The partial fraction expansion (PFE) provides a simple means for inverting the z transform of rational transfer functions. The PFE provides a sum of first-order terms of the form
It is easily verified that such a term is the z transform of
Thus, the inverse z transform of is simply
Thus, the impulse response of every strictly proper LTI filter (with distinct poles) can be interpreted as a linear combination of sampled complex exponentials. Recall that a uniformly sampled exponential is the same thing as a geometric sequence. Thus, is a linear combination of geometric sequences. The term ratio of the th geometric sequence is the th pole, , and the coefficient of the th sequence is the th residue, .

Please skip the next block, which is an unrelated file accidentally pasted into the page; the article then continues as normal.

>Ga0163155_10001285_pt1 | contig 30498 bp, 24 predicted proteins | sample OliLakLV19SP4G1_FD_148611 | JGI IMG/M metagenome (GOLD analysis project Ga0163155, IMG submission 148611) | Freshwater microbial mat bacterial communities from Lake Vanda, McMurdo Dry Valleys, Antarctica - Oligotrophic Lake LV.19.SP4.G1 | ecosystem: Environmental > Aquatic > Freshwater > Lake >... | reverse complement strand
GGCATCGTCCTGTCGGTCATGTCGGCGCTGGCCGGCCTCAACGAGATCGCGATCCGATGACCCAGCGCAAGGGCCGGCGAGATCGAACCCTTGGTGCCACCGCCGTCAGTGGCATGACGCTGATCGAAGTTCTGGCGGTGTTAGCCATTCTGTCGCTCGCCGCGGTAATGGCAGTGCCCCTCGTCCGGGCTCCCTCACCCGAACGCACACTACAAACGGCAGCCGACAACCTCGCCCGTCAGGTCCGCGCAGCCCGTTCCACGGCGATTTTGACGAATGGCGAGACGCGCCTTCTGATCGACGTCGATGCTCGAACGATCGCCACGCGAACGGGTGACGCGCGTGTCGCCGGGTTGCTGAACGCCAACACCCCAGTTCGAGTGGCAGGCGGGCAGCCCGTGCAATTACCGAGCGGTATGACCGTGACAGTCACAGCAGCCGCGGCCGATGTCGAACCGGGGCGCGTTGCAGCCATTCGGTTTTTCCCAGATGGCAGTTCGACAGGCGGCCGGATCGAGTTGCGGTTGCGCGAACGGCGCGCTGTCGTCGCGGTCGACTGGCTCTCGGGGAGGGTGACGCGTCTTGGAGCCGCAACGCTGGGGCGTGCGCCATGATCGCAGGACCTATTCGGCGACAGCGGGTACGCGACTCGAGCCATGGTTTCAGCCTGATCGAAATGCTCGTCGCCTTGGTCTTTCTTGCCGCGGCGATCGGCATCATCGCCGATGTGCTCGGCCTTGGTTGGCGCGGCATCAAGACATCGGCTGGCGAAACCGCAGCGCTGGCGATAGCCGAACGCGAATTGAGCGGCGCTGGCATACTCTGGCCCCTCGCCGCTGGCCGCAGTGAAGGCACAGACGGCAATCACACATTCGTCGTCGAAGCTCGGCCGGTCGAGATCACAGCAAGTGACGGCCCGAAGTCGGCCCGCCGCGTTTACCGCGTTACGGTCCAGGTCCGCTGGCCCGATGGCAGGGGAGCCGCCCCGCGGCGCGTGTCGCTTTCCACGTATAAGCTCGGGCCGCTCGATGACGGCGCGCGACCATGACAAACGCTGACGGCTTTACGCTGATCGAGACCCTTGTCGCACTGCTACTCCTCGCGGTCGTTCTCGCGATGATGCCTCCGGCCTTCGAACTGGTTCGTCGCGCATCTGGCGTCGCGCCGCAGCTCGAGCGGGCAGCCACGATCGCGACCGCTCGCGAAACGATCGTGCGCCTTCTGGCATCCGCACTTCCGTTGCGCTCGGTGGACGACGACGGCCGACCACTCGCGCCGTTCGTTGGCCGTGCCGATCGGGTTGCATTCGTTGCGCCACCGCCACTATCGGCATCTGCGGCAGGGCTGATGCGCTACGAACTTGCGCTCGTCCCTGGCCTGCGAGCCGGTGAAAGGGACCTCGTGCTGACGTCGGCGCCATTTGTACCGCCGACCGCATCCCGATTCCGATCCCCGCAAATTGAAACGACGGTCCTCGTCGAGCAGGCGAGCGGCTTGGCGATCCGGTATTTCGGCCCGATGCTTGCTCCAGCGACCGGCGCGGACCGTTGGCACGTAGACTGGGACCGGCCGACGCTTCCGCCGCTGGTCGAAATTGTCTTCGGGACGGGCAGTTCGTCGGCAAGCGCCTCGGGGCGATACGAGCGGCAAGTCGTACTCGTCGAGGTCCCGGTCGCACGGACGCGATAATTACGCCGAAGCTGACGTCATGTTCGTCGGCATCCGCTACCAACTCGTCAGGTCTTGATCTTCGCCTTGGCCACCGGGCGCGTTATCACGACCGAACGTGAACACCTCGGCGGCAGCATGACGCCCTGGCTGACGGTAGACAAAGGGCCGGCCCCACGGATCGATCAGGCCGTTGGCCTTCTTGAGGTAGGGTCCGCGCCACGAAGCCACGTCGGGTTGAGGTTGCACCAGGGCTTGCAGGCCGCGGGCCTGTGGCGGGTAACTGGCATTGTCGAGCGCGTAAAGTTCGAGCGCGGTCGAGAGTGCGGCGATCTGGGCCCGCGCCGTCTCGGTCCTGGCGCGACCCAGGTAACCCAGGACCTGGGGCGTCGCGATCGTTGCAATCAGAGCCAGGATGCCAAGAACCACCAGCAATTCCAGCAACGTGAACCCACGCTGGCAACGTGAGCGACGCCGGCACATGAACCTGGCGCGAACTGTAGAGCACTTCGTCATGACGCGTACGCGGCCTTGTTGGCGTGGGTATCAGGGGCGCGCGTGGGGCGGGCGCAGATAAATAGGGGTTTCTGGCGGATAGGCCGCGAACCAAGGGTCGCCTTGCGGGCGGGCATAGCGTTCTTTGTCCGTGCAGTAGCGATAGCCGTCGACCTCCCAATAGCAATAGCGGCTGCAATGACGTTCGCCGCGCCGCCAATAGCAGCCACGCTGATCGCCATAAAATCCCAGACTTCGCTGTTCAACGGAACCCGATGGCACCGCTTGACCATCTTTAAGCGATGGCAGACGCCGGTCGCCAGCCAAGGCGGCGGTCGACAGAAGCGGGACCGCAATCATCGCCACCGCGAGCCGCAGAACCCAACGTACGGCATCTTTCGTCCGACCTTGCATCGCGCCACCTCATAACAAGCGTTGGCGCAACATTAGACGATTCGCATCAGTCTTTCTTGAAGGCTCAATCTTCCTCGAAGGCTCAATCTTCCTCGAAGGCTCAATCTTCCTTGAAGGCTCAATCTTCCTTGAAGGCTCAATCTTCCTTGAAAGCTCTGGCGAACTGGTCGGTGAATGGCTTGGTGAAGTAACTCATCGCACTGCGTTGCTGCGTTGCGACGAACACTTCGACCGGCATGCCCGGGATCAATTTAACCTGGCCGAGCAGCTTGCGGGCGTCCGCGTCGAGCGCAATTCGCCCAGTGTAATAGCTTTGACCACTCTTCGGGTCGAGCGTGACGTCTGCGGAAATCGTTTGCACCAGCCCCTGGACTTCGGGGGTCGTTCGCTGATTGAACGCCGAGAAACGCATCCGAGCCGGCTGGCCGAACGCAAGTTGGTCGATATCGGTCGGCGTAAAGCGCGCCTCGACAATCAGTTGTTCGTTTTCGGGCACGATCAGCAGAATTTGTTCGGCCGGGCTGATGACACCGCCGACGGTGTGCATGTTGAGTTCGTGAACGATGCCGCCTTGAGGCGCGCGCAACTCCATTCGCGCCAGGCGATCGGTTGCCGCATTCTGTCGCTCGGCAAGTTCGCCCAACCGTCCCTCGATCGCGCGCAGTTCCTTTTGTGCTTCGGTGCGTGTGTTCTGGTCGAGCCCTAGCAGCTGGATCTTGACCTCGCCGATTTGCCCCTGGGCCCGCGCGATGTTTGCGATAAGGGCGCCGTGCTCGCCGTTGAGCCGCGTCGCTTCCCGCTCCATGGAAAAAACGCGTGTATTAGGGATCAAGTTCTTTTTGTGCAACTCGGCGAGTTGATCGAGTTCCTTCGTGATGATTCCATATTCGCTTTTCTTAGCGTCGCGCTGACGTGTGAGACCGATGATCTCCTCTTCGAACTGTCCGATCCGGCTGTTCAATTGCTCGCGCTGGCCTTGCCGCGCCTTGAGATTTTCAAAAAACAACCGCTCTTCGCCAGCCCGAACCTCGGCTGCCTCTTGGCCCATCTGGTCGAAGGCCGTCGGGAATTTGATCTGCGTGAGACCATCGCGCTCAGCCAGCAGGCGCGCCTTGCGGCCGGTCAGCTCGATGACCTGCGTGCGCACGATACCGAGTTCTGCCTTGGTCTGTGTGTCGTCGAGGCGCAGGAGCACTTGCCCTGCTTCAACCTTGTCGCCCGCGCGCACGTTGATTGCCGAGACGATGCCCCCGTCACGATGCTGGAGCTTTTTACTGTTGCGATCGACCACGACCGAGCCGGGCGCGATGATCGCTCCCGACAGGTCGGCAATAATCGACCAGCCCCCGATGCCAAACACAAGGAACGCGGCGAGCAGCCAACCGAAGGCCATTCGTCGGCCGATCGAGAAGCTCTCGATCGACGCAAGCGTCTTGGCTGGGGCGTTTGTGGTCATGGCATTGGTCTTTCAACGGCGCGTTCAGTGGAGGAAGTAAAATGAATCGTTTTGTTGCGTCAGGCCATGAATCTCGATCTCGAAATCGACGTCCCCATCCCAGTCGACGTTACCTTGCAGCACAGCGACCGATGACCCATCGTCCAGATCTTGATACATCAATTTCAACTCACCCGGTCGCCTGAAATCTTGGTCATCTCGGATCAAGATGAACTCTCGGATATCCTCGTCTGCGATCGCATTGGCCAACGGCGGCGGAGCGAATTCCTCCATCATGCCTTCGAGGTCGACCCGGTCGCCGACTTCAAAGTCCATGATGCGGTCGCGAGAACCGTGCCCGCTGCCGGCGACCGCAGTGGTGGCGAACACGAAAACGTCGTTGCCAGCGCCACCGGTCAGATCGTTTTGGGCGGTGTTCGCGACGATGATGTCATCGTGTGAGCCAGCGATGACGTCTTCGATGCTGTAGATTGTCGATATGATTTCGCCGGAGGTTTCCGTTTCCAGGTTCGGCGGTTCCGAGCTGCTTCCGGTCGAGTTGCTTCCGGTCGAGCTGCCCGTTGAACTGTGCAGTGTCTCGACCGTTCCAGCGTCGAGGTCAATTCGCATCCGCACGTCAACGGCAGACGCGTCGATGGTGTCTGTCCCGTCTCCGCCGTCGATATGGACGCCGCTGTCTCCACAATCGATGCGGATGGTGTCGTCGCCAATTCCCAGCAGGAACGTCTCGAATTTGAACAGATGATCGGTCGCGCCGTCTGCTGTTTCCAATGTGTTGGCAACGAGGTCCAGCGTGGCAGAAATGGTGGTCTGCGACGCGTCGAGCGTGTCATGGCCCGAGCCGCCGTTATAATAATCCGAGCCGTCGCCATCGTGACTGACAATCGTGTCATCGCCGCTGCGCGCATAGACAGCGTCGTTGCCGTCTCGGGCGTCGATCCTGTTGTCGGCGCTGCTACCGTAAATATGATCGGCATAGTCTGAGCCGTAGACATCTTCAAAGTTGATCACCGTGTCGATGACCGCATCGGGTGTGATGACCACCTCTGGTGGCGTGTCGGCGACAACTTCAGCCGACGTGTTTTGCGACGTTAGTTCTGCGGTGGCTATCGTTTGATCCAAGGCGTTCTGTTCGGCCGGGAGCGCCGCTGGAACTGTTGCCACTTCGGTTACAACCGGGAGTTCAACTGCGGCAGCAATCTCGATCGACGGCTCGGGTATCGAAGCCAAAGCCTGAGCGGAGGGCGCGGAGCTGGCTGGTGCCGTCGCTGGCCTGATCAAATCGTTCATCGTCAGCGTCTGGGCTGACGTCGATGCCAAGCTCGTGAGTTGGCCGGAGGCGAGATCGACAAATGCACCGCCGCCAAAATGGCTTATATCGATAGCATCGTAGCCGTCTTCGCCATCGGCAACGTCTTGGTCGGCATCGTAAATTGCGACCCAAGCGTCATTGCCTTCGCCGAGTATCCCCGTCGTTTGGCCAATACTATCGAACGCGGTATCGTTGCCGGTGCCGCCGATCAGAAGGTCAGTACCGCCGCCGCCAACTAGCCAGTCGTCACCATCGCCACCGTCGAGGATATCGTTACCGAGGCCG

In the improper case, discussed in the next section, we additionally obtain an FIR part in the z transform to be inverted:
The FIR part (a finite-order polynomial in ) is also easily inverted by inspection.
The case of repeated poles is addressed in §6.8.5 below.